[squeak-dev] Server timeouts and 504 return codes

Tobias Pape Das.Linux at gmx.de
Sun Jan 27 12:22:48 UTC 2019


> On 27.01.2019, at 02:53, tim Rowledge <tim at rowledge.org> wrote:
> A couple of weeks ago I had a problem loading something via SqueakMap that resulted in a 504 error. Chris M quite rightly pointed out that responding to a timeout with an immediate retry might not be the best thing (referencing some code I published to try to handle this problem); looking at the error more closely I finally noticed that a 504 is a *gateway* timeout rather than anything that seems likely to be a problem at the SM or MC repository server. Indeed the error came back much quicker than the 45 seconds timeout that we seem to have set for our http connections.
> I'm a long way from being an expert in the area of connecting to servers via gateways and what their timeous might be etc. so excuse stupid-question syndrome - I know this isn't Quora where stupid-question is the order of the day. 
> Am I right in thinking that a 504 error means that some *intermediate* server timed out according to some setting in its internal config ?
> Am I right in imagining that we can't normally affect that timeout?

Well, we can.

What happens here:

- All our websites, including all HTTP services, such as the Map, arrive together at squeak.org, aka alan.box.squeak.org
  That is an nginx server. And also the server who eventually spits out the 504.
- alan then sees we want a connection to the Map, and does a HTTP request to ted.box.squeak.org (=> alan is a _reverse proxy_)
  and upon response gets us that back.

- if ted fails to respond in 60s, alan gives a 504.

Simple as that. This limits the possibility that we wait too long (ie >60s) on ted.

Elephant in the room: why not directly ted? the nginx on alan is configured as hardened as I thought best, and actually can handle a multitude of requests much better than our squeak-based "application servers". This distinction between reverse proxy and application server is btw quite standard and enables some things. For example:

We can tune a lot of things on alan with regards to how it should handle things. The simplest being: 

- we can tune the timeout: https://nginx.org/en/docs/http/ngx_http_proxy_module.html#proxy_read_timeout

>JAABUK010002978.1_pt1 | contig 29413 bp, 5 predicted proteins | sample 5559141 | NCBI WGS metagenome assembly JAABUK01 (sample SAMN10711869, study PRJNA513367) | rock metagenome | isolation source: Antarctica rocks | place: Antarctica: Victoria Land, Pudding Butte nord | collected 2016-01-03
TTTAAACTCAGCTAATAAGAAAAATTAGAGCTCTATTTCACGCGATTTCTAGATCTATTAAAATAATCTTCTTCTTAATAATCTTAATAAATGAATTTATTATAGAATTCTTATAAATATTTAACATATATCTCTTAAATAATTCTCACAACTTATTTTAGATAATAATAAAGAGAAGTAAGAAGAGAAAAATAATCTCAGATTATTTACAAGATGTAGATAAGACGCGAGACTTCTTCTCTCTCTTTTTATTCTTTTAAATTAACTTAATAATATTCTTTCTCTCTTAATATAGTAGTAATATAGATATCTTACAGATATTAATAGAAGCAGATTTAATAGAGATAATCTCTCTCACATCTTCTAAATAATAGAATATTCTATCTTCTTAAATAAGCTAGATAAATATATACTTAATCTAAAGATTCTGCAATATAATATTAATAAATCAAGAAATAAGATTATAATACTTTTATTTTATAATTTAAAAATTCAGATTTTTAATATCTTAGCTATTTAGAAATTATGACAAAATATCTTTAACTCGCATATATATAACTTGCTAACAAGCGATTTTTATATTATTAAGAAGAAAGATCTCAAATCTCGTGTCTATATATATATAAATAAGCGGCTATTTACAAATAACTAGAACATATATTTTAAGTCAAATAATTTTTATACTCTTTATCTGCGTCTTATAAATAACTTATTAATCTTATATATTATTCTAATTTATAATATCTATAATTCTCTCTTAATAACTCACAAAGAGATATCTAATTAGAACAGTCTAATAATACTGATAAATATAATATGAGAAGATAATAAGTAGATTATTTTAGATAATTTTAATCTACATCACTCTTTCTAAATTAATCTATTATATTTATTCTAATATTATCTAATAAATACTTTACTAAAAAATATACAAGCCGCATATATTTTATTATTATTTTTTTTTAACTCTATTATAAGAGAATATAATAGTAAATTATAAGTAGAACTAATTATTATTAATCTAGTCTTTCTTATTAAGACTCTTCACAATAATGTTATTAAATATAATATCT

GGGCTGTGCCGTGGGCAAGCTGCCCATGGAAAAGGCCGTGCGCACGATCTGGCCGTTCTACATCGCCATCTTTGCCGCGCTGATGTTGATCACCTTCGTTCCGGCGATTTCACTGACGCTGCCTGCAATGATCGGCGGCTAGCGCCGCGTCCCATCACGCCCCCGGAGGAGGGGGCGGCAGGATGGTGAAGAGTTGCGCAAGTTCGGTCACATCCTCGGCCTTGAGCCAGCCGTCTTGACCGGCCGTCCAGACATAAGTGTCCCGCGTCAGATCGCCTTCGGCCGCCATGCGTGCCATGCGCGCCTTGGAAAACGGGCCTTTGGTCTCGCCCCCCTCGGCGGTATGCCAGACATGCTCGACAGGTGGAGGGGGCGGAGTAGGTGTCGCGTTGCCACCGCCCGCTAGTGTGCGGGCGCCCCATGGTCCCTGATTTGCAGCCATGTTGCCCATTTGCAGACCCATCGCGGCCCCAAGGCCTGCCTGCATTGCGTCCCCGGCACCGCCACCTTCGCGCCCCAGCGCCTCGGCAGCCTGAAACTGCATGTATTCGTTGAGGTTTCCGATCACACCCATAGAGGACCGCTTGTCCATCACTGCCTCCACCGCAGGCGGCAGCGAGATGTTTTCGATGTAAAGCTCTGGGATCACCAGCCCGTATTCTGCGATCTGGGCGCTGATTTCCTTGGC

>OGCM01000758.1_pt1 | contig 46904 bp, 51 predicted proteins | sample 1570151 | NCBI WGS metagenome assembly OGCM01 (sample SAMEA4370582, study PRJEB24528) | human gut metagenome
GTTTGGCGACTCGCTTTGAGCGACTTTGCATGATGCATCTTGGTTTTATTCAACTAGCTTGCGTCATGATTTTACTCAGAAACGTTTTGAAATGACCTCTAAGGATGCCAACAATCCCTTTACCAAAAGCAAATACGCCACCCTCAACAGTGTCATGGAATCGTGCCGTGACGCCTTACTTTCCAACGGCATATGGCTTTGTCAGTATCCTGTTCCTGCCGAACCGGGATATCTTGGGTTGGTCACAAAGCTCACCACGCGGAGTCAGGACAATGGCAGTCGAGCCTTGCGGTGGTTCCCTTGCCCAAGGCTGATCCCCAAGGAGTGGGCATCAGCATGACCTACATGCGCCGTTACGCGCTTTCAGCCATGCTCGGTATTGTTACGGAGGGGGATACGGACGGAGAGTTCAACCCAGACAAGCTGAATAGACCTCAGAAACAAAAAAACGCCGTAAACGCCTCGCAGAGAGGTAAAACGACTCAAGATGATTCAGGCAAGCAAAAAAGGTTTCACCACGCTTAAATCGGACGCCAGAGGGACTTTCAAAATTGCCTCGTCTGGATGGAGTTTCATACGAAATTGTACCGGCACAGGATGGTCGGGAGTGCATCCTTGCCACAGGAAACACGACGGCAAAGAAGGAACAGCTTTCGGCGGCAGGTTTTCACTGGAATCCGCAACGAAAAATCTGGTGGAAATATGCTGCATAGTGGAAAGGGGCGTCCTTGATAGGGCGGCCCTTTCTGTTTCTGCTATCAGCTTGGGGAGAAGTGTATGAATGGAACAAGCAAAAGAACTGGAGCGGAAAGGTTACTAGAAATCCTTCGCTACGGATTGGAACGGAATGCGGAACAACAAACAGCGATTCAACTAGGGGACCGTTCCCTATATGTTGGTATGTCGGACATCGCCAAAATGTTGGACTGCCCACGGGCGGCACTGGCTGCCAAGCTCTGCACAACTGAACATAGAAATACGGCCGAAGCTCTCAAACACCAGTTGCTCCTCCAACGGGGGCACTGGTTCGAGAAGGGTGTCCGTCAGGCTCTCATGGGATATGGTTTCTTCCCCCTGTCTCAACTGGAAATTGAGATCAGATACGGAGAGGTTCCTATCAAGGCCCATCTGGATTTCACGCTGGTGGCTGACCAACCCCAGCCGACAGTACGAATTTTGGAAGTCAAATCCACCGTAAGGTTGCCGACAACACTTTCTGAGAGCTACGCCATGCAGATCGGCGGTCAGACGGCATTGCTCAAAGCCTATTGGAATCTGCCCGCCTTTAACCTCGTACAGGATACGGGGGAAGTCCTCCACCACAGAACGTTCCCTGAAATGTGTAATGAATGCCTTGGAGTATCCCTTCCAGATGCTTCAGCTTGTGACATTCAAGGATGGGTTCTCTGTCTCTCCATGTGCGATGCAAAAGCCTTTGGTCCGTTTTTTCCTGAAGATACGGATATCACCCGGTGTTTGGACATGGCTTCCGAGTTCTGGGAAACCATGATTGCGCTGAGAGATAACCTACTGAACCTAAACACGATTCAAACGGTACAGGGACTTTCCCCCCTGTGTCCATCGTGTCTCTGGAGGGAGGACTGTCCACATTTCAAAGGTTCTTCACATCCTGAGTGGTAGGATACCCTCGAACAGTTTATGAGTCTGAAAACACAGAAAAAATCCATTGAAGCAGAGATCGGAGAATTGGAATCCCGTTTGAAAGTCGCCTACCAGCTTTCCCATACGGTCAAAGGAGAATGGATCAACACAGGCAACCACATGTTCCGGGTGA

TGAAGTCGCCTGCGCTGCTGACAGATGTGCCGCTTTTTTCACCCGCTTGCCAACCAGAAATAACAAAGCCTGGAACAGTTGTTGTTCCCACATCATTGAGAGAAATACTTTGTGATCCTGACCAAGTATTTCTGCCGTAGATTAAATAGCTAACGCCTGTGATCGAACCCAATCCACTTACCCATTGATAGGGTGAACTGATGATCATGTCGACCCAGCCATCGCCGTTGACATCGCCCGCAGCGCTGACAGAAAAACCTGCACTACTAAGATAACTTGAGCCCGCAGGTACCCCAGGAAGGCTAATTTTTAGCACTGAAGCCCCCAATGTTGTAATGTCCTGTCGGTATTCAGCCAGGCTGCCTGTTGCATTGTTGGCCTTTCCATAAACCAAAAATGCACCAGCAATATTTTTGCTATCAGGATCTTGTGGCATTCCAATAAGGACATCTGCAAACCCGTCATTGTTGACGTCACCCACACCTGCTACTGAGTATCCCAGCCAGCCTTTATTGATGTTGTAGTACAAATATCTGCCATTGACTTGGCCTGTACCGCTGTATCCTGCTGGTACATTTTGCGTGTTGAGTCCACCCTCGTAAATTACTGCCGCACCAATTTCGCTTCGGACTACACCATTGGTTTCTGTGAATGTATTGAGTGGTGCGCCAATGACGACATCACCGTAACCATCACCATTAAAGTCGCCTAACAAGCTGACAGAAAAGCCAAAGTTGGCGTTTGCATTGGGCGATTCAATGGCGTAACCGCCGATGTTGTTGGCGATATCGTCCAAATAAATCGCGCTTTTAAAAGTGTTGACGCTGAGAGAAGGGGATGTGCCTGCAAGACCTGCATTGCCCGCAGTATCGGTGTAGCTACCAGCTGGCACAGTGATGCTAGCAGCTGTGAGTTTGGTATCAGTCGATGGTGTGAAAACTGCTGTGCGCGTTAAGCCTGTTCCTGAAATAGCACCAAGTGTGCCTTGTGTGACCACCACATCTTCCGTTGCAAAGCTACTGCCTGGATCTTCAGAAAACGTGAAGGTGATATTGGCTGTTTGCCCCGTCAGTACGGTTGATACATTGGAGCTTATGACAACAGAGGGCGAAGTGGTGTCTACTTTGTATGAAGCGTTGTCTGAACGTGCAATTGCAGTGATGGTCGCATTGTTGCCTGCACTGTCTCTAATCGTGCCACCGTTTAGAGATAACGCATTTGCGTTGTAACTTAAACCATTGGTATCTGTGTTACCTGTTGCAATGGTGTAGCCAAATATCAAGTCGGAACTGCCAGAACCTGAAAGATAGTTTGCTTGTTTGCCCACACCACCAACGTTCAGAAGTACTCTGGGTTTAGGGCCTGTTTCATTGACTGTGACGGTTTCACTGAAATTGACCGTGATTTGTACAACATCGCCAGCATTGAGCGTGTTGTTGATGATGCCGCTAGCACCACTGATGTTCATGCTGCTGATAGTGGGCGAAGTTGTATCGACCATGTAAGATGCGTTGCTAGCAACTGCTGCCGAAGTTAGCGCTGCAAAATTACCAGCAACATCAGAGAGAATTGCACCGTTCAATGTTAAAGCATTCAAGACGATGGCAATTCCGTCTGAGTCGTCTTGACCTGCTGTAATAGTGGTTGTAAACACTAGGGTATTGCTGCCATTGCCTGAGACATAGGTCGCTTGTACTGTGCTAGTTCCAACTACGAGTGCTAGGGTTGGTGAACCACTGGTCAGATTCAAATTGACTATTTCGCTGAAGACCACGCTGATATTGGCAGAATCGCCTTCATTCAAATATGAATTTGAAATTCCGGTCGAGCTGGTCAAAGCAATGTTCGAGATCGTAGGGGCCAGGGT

that's where the 60s come from, and we could simply crank it up.
  - HOWEVER: this could mean we eventually run into other timeouts, for example on the server or even in TCP or so.
  - so increasing this just like that _may_ help or _may_ make the Map useless altogether, so please be careful y'all :)

but also:
- we can cache: https://nginx.org/en/docs/http/ngx_http_proxy_module.html#proxy_cache
  - we could make alan not even ask ted when we know the answer already.
  - Attention: we need a lot of information on what is stable and what not to do this.
  - (its tempting to try, tho)
  - (we probably want that for squeaksource/source.squeak for the MCZ requests. but we lose the download statistics then…)
- Note: a lot of time is probably spend by ted generating HTTP and by alan parsing HTTP. Using Fcgi, for example, reduces that, and is supported by both nginx (https://nginx.org/en/docs/http/ngx_http_fastcgi_module.html) and GemStone, but I don't know whether we already have one in squeak.

> If I have any reasonable grasp on this then we  should probably detect the 504 (in part by explicitly using a WebClient and its error handling rather than the slightly wonky httpSocket faced we have currently) and retry the connection ? Any other error or a timeout at *our* end would still be best handled as an error. 

All 500-ish codes essentially say "the server is to blame" and the client can do noghitn about that.
I don't think that 504 is meaningfully better handled than 503 or 502 in the WebClient. It think it's ok to pass that through.

> Except of course a 418 which has well defined error handling... 

At least not 451…

Best regards

> tim
> --
> tim Rowledge; tim at rowledge.org; http://www.rowledge.org/tim
> You forgot to do your backup 16 days ago.  Tomorrow you'll need that version.

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